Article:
Woman farmers ‘leaf’ing their mark wherever they sow

Woman  farmers of Warangal are doing wonders with leafy vegetables, at a time when their male counterparts are struggling to keep at their profession. 

Published: 07th February 2021 10:29 AM  |   Last Updated: 07th February 2021 10:29 AM   |  A+A-

Woman farmers at work on the premises of Warangal Fort

Express News Service

WARANGAL: Woman  farmers of Warangal are doing wonders with leafy vegetables, at a time when their male counterparts are struggling to keep at their profession. They have been cultivating spinach, amaranthus, gongura, fenugreek leaves, and coriander leaves smack dab in the middle of Warangal Fort. These vegetables are free of chemicals and pesticides.  Why Warangal Fort? Formerly the capital of Kakatiya dynasty, the city is known for its architectural grandeur and cultural heritage. The Fort is one of the major attractions of the Warangal. It has finely carved arches and pillars, and four large ornamental gateways made of stone.

Interestingly, the Fort also houses agriculture fields within these gateways. As the structure is protected by the Archaeological Survey of India (ASI), ploughing is not permitted here. But cultivation of leafy vegetables is accepted, and used to be a major tourist attraction back in the day.

For several years, however, there has been no cultivation here at all due to lack of water supply in the fort. Speaking to Express, a woman farmer from the region, K Bhagya, said, “There used to be no proper water source for us to sustain cultivation of leafy vegetables. So it was halted for years.” Things took a turn for the good thanks to the incessant rains last year. The subsequent rise in groundwater levels brought women living around the fort back to the fields.These leafy vegetables are supplied to local markets, and the farmers earn `17,000 to `20,000 every month. “I have three acres of land, and I cultivate spinach, amarabthus and kenat leaves. Residents ofneighbouring areas buy vegetables from us,” said Bhagya.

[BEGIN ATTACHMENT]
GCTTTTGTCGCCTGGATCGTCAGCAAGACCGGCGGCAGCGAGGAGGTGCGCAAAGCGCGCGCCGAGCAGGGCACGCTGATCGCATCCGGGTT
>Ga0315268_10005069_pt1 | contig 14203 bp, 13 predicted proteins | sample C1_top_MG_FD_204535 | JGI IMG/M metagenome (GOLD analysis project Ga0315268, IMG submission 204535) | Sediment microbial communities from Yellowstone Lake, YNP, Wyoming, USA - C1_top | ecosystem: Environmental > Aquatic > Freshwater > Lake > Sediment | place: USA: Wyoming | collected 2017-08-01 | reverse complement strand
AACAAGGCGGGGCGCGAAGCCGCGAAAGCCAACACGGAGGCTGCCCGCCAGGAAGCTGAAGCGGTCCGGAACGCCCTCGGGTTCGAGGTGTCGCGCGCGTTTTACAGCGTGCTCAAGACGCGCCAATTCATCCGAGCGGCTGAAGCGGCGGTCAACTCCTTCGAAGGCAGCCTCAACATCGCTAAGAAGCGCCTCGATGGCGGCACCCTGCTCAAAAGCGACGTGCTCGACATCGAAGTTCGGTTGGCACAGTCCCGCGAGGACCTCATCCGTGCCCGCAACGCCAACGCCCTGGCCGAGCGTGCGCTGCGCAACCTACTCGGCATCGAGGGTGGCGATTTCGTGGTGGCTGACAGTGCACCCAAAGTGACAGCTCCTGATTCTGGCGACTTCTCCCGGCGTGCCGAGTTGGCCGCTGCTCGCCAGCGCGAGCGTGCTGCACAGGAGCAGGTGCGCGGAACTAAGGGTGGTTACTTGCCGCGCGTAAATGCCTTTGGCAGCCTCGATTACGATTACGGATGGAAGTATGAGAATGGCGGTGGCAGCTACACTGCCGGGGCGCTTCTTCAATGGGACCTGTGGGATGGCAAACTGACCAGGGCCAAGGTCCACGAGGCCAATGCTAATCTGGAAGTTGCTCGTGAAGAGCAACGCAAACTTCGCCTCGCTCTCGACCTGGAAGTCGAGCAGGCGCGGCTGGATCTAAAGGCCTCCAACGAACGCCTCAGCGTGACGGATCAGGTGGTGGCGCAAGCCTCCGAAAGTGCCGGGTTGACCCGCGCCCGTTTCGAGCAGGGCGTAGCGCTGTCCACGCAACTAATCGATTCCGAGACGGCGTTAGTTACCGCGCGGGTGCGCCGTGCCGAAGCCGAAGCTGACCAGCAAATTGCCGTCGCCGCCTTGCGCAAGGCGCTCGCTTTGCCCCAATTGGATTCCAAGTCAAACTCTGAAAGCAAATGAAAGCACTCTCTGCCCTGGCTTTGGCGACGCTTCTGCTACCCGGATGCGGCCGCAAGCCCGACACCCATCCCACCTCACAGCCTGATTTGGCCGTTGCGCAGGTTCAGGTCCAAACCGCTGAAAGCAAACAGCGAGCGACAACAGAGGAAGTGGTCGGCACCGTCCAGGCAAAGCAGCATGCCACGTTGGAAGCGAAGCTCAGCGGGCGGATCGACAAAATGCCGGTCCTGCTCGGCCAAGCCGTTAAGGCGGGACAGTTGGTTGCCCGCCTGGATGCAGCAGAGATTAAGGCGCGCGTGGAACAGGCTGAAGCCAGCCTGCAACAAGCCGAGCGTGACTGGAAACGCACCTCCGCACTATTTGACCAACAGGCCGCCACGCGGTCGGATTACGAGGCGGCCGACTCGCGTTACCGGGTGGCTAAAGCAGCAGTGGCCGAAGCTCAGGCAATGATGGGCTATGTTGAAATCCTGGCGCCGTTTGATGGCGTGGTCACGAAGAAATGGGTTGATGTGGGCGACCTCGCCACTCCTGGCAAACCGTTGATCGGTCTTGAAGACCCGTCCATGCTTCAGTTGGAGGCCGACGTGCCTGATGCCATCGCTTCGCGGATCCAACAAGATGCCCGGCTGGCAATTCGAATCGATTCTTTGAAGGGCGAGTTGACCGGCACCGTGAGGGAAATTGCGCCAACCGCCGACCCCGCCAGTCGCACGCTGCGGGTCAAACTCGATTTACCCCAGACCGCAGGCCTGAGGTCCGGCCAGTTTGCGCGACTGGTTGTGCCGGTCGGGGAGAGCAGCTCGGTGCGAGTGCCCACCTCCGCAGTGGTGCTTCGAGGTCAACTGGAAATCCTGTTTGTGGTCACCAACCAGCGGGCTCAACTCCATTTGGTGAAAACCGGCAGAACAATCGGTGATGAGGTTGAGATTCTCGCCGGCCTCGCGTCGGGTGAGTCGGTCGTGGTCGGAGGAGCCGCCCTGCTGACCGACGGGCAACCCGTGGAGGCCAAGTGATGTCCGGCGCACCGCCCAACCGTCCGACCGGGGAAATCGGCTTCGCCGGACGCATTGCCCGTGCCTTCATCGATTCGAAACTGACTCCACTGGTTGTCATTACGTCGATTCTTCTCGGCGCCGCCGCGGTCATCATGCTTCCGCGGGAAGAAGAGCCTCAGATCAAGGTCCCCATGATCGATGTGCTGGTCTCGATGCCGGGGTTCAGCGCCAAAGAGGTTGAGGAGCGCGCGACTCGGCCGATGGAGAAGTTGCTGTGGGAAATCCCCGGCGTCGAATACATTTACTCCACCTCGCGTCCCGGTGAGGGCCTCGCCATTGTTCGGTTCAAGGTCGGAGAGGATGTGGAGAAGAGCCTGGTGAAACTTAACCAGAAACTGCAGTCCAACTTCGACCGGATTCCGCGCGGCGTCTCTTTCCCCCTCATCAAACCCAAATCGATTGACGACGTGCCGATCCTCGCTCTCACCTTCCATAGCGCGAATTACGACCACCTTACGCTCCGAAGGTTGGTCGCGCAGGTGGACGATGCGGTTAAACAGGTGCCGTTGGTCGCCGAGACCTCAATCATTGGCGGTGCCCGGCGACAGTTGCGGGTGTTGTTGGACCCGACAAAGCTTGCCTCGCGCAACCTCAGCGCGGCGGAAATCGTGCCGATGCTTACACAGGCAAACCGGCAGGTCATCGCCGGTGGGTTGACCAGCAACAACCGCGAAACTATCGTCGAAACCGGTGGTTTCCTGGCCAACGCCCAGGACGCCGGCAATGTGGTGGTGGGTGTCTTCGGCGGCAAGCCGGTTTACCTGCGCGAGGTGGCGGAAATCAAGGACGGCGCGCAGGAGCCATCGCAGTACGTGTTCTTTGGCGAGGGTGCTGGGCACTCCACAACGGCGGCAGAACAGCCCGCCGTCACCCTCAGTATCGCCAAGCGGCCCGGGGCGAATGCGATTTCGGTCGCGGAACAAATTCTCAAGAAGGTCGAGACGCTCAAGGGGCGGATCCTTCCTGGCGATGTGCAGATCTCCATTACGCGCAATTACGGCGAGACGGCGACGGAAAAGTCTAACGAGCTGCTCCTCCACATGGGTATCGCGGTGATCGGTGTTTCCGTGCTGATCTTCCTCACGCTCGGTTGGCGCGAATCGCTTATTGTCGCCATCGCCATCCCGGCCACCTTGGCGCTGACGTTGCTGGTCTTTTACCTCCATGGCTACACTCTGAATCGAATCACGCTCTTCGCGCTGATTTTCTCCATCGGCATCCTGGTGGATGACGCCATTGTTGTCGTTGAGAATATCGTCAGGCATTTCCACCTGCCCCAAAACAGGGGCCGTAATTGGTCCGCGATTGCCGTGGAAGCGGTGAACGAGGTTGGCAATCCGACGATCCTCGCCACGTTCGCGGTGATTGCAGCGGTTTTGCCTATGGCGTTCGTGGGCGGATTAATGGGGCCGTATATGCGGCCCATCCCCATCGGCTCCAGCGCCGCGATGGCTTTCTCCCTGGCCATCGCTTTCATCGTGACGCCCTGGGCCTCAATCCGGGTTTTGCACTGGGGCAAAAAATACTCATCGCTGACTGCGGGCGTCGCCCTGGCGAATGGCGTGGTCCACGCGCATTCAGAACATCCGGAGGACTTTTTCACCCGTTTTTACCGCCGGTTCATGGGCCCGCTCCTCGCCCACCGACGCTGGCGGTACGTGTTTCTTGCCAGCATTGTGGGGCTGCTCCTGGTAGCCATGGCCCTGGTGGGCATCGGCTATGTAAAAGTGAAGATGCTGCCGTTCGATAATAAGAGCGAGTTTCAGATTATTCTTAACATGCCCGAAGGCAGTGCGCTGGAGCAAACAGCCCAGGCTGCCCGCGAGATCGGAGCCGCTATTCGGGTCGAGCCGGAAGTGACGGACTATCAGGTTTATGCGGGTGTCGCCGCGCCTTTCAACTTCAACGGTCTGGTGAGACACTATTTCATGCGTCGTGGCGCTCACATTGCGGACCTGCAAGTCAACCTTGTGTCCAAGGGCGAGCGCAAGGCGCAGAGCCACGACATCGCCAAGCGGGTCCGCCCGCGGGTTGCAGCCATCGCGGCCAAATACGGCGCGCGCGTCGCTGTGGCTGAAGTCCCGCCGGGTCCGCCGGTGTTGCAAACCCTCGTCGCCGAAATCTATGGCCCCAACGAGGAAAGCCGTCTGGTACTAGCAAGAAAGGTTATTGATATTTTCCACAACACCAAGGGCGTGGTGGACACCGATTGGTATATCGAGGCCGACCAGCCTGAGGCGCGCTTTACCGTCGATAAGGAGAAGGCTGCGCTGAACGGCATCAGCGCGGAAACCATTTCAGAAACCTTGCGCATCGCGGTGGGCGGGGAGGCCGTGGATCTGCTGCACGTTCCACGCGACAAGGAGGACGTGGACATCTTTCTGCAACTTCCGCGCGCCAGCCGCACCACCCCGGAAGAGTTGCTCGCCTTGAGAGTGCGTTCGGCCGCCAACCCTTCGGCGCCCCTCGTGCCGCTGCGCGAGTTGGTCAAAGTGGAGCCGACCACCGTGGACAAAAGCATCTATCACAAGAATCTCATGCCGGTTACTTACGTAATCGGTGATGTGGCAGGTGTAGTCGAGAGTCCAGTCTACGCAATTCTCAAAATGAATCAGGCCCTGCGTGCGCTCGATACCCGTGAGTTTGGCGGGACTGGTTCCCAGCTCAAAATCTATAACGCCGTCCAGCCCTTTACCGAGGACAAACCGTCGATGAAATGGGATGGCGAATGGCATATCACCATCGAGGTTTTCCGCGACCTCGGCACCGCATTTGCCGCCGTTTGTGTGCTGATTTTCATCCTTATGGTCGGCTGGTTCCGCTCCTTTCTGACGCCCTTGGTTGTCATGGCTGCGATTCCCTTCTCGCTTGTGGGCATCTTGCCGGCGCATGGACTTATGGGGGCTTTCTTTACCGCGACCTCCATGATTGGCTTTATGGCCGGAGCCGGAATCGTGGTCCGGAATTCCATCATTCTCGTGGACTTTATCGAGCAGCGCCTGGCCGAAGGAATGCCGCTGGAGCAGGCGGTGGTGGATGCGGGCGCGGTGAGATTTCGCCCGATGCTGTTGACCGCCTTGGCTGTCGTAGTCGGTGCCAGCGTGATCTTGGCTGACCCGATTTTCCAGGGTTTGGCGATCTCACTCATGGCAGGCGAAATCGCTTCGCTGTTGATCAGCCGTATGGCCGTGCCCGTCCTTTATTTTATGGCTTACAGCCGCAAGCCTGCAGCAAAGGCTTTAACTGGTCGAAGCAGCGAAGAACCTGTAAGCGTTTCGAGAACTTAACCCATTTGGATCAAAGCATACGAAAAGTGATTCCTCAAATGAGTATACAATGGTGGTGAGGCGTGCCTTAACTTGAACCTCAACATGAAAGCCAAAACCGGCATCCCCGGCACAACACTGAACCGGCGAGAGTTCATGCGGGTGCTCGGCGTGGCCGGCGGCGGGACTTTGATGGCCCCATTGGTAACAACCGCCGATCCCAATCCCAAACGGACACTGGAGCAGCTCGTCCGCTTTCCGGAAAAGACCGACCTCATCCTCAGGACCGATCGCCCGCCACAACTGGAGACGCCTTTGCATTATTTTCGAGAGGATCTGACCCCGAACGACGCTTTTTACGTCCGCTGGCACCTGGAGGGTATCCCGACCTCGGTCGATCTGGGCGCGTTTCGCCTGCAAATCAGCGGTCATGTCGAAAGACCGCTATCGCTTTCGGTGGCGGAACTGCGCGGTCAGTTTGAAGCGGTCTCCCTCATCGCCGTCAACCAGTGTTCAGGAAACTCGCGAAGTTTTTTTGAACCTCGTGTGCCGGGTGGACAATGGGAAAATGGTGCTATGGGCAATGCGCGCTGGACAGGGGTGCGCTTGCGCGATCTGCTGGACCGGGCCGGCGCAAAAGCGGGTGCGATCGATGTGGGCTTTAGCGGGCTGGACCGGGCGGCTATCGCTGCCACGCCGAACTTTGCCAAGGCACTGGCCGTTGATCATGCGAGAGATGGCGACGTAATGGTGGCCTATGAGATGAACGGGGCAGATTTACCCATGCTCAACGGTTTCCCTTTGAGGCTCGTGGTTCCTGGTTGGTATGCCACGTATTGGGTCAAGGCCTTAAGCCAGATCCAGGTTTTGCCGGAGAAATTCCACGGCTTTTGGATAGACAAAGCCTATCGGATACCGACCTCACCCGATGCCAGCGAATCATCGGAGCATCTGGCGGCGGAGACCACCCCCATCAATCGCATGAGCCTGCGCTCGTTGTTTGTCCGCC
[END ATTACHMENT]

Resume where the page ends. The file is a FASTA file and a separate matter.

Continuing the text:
Veggies over crops
Speaking to Express, another woman farmer, M Pushpa, said, “We prefer cultivating leafy vegetables over normal crops because we can harvest them in a month. We are growing them organically, with zero chemicals and pesticides. In this way, the natural balance is restored.” She added that with the pandemic, leafy vegetables were in high demand.


Disclaimer : We respect your thoughts and views! But we need to be judicious while moderating your comments. All the comments will be moderated by the editorial. Abstain from posting comments that are obscene, defamatory or inflammatory, and do not indulge in personal attacks. Try to avoid outside hyperlinks inside the comment. Help us delete comments that do not follow these guidelines.

The views expressed in comments published on are those of the comment writers alone. They do not represent the views or opinions of or its staff, nor do they represent the views or opinions of The New Indian Express Group, or any entity of, or affiliated with, The New Indian Express Group. reserves the right to take any or all comments down at any time.

flipboard facebook twitter whatsapp